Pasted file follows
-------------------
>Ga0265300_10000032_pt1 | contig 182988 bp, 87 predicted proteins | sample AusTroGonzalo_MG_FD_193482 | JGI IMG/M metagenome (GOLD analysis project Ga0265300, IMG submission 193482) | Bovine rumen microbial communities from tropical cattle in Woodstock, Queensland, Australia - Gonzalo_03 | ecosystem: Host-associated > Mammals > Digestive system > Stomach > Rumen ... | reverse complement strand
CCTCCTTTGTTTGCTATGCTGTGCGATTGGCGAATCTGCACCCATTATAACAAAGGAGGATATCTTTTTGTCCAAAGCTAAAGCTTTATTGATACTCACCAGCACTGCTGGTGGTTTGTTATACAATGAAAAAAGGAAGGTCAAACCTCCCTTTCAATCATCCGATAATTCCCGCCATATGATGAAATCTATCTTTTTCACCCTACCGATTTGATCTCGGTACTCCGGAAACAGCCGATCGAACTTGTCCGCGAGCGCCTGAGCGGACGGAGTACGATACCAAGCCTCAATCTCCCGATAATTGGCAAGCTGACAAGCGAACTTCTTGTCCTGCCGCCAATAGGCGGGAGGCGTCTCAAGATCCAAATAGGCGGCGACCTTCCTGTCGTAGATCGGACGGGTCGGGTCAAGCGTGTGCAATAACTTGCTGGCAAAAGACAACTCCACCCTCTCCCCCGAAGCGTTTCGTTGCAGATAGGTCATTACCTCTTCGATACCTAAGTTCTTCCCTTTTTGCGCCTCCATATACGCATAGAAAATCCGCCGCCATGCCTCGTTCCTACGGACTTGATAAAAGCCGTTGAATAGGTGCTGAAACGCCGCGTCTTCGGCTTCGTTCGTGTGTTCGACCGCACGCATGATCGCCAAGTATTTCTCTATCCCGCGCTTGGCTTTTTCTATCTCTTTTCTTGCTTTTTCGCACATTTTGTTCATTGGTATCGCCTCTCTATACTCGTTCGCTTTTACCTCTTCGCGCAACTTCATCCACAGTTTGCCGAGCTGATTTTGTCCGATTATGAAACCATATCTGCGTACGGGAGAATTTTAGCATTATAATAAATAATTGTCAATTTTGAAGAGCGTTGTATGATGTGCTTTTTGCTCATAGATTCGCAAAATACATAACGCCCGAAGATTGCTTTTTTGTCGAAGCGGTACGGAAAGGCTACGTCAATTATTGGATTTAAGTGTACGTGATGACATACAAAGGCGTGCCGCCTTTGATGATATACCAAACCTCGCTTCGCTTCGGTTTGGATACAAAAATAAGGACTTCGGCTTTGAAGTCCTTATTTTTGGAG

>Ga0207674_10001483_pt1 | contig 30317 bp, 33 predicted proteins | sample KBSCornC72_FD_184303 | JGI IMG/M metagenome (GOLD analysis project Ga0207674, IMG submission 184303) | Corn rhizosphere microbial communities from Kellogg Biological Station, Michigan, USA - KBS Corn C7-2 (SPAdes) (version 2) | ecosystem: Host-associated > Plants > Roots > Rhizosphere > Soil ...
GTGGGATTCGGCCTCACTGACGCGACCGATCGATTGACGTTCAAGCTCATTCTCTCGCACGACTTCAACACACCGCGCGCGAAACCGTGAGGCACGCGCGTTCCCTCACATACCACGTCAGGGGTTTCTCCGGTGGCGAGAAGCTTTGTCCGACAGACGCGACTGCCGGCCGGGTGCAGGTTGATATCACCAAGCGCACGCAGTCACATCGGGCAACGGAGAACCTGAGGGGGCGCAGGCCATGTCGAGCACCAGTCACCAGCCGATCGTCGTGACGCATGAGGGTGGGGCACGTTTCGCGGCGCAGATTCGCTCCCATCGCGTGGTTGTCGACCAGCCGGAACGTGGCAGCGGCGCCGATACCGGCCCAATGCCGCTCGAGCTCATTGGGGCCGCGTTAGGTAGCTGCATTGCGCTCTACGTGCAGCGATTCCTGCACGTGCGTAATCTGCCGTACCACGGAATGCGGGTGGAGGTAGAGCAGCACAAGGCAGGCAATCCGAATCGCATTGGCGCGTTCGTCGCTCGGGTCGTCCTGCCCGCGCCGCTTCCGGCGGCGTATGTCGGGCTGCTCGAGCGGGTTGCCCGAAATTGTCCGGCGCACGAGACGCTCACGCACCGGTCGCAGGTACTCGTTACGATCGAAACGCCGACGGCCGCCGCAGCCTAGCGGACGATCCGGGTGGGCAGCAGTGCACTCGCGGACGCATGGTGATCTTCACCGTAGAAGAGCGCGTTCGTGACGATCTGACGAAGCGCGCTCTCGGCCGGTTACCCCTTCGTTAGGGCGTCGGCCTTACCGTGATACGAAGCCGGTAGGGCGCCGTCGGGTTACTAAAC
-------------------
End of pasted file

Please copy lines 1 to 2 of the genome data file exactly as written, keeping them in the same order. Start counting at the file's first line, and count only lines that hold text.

>Ga0265300_10000032_pt1 | contig 182988 bp, 87 predicted proteins | sample AusTroGonzalo_MG_FD_193482 | JGI IMG/M metagenome (GOLD analysis project Ga0265300, IMG submission 193482) | Bovine rumen microbial communities from tropical cattle in Woodstock, Queensland, Australia - Gonzalo_03 | ecosystem: Host-associated > Mammals > Digestive system > Stomach > Rumen ... | reverse complement strand
CCTCCTTTGTTTGCTATGCTGTGCGATTGGCGAATCTGCACCCATTATAACAAAGGAGGATATCTTTTTGTCCAAAGCTAAAGCTTTATTGATACTCACCAGCACTGCTGGTGGTTTGTTATACAATGAAAAAAGGAAGGTCAAACCTCCCTTTCAATCATCCGATAATTCCCGCCATATGATGAAATCTATCTTTTTCACCCTACCGATTTGATCTCGGTACTCCGGAAACAGCCGATCGAACTTGTCCGCGAGCGCCTGAGCGGACGGAGTACGATACCAAGCCTCAATCTCCCGATAATTGGCAAGCTGACAAGCGAACTTCTTGTCCTGCCGCCAATAGGCGGGAGGCGTCTCAAGATCCAAATAGGCGGCGACCTTCCTGTCGTAGATCGGACGGGTCGGGTCAAGCGTGTGCAATAACTTGCTGGCAAAAGACAACTCCACCCTCTCCCCCGAAGCGTTTCGTTGCAGATAGGTCATTACCTCTTCGATACCTAAGTTCTTCCCTTTTTGCGCCTCCATATACGCATAGAAAATCCGCCGCCATGCCTCGTTCCTACGGACTTGATAAAAGCCGTTGAATAGGTGCTGAAACGCCGCGTCTTCGGCTTCGTTCGTGTGTTCGACCGCACGCATGATCGCCAAGTATTTCTCTATCCCGCGCTTGGCTTTTTCTATCTCTTTTCTTGCTTTTTCGCACATTTTGTTCATTGGTATCGCCTCTCTATACTCGTTCGCTTTTACCTCTTCGCGCAACTTCATCCACAGTTTGCCGAGCTGATTTTGTCCGATTATGAAACCATATCTGCGTACGGGAGAATTTTAGCATTATAATAAATAATTGTCAATTTTGAAGAGCGTTGTATGATGTGCTTTTTGCTCATAGATTCGCAAAATACATAACGCCCGAAGATTGCTTTTTTGTCGAAGCGGTACGGAAAGGCTACGTCAATTATTGGATTTAAGTGTACGTGATGACATACAAAGGCGTGCCGCCTTTGATGATATACCAAACCTCGCTTCGCTTCGGTTTGGATACAAAAATAAGGACTTCGGCTTTGAAGTCCTTATTTTTGGAG